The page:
CO-WORKING OUTFIT HUCKLETREE is opening a new specialised fintech co-working hub in Dublin as part of a wider plan to expand in Europe.
While Ireland may be seen as one of the “powerhouses in Europe around fintech”, according to Huckletree co-founder Andrew Lynch, it didn’t have a central space for early-stage fintech businesses to join together with international financial services firms.
“We definitely saw a gap in the market for something like this,” Lynch said.
The new Dublin space will be located in Ballsbridge and have room for about 400 people. Huckletree’s first Irish office opened in 2017 in The Academy building on Pearse Street, Dublin 2.
“We have a lot of peers in the industry that value scale and size more than close-knit community,” he said, adding that the company caps at about 500 people “because we think we can add the most amount of value with that size with the size of team we have”.
The Dublin space is part of an expansion plan that also includes new offices in Manchester and Oslo. Huckletree’s Manchester office will also be themed, focusing on digital lifestyle and immersive tech and media businesses.
“There’s a massive media scene with the decentralisation of the BBC up to the Manchester area and it’s a well-renowned space for media and digital businesses.”
For the next two years, the company is focusing on expansion outside the UK and Ireland as well.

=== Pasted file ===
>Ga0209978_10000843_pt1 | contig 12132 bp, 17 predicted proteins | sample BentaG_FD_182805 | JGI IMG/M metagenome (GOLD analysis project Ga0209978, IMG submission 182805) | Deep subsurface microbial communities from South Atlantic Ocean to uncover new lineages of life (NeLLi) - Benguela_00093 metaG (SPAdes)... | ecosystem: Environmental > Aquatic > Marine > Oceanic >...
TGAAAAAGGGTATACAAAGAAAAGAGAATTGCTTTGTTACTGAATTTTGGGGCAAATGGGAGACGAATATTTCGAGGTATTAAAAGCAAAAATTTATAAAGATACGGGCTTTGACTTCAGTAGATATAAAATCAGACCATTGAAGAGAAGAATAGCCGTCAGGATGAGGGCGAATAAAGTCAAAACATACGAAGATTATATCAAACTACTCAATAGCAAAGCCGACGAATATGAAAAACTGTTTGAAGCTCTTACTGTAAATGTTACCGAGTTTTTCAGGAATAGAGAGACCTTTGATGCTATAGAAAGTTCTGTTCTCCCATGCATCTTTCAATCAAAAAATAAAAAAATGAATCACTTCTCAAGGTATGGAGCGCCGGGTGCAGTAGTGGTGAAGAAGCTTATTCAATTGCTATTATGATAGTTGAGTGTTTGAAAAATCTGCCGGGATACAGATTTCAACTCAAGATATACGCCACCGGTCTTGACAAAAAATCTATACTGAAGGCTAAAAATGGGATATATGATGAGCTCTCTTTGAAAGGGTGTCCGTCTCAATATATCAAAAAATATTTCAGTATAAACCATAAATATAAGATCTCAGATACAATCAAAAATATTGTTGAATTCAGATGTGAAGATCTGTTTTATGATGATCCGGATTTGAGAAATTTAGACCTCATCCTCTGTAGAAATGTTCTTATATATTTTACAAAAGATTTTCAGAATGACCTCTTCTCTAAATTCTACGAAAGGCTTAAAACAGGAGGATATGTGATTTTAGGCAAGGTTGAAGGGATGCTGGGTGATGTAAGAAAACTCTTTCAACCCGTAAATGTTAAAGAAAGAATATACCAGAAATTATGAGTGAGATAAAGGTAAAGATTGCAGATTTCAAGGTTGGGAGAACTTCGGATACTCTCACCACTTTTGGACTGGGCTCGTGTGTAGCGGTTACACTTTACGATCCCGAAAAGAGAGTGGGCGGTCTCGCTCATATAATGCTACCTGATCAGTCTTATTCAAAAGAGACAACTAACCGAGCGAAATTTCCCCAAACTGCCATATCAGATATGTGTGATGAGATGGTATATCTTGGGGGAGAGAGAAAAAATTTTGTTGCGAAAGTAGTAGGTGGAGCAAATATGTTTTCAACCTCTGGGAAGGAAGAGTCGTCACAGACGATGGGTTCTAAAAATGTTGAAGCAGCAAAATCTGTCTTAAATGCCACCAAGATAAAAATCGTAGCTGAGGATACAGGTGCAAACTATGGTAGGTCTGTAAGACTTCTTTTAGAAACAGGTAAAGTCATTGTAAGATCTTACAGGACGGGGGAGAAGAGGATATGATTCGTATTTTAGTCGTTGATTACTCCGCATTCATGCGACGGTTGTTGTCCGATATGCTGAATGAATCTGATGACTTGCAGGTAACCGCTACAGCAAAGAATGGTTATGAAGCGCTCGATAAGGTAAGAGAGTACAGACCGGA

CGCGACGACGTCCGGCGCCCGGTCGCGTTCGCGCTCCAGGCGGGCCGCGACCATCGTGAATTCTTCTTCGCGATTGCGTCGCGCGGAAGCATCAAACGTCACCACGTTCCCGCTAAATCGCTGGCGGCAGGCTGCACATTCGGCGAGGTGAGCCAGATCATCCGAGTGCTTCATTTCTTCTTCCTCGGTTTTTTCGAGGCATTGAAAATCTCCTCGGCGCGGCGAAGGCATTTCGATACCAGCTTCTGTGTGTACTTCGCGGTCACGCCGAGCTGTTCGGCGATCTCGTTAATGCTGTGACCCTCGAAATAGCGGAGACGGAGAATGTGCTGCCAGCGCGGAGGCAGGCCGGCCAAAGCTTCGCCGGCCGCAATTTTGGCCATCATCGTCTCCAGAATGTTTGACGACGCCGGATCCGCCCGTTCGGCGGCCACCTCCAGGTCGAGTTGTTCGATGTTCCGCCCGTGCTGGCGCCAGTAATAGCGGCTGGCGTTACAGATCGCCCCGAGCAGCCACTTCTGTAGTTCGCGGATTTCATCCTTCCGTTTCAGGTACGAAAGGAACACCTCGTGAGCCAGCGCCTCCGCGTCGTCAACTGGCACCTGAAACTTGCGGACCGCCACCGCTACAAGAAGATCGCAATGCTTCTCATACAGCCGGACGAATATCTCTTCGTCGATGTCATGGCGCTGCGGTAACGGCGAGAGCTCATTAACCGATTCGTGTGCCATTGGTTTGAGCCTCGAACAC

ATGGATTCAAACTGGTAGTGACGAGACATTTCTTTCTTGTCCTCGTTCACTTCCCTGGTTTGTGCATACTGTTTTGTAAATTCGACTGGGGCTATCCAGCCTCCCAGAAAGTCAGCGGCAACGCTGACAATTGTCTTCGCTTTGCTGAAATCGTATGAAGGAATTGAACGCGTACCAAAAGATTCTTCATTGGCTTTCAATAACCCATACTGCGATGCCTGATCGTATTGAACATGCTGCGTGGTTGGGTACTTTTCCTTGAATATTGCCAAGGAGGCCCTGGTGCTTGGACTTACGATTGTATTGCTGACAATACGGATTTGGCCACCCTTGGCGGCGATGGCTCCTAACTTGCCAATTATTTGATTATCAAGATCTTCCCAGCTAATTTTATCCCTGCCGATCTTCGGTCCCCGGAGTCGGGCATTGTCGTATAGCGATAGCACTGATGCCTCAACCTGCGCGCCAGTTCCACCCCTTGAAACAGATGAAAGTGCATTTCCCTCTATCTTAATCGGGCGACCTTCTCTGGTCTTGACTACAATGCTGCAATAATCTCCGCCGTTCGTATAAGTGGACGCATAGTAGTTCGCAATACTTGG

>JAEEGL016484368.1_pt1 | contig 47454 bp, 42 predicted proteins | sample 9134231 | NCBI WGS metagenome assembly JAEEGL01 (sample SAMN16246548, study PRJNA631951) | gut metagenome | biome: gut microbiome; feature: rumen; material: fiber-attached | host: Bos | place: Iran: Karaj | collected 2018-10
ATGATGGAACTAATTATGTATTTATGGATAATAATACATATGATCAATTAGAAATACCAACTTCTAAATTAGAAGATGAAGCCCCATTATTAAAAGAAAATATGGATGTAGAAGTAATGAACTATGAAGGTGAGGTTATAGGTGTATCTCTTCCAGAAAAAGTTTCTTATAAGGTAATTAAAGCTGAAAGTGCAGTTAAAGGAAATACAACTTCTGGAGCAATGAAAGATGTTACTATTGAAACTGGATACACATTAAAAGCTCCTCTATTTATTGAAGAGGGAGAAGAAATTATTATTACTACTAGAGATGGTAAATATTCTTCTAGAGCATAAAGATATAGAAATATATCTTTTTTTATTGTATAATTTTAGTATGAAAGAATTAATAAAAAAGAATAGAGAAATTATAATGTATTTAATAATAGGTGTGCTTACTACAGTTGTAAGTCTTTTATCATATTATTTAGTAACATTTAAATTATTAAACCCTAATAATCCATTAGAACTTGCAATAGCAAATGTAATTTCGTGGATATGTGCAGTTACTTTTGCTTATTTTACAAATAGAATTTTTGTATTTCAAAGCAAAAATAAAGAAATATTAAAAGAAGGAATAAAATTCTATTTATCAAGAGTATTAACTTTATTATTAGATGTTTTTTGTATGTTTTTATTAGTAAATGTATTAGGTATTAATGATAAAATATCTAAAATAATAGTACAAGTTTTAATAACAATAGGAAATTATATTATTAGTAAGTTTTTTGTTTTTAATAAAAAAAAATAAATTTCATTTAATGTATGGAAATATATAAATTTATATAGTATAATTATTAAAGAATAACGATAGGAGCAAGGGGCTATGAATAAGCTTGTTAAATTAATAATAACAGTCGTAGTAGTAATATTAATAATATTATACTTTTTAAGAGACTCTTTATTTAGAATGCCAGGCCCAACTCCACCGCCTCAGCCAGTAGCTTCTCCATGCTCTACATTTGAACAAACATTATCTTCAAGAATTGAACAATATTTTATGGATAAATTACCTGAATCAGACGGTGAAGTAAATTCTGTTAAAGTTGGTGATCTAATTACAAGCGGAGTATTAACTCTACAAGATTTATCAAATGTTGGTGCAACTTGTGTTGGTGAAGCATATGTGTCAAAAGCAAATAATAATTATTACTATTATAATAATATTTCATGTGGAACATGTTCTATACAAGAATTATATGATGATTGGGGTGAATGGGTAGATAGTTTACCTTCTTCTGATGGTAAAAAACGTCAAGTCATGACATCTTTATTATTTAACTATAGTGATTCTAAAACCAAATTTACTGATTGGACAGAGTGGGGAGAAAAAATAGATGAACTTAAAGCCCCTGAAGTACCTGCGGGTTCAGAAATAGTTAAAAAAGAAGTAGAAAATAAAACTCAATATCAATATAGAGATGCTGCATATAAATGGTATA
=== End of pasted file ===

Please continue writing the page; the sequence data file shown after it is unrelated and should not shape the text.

“Oslo was the first domino to fall in that regard,” Lynch said. “Our goal over the next 12 months is to open spaces in Paris, Berlin and Barcelona.”
Brexit – a net positive
The company wants to become a leading European base for the global fintech firms, on a par with the likes of Barclays RISE, which runs a number of global programmes, and Level39 London.
“We like to say sometimes that we ride on the coat tails of the success stories of our member businesses,” Lynch said.
“We can see lots of fintech businesses, early-stage investors, all the way down to the later-stage businesses that have gone on to scale globally, but they’ve all been sporadic and spread across Ireland. Some of them have jumped ship and gone to the US or the UK in order to scale. We want to keep that home-grown talent at home and make sure that they have a place to scale, and Huckletree in Dublin 4 will hopefully be the place to do that,” he added.
As a London-based business with an Irish co-founder, Huckletree has been paying close attention to Brexit, but Lynch said the company won’t be “keeping our chequebook in our pocket”.
“We can’t let the noise drown out our growth plans and our members’ growth plans. We’ve been looking at this fintech hub for quite a while. Brexit, if anything as we’ve seen, has driven a pretty decent influx into Ireland from the UK,” Lynch said.
From that perspective it could be a net positive, he said, though he added that the main issue is how little is known about the potential outcomes.
“Investing in anything on the basis of an unknown is always a scary output. Our main message is, we back the business and the talent that’s already here so we have to invest through Brexit as opposed to being scared of it.”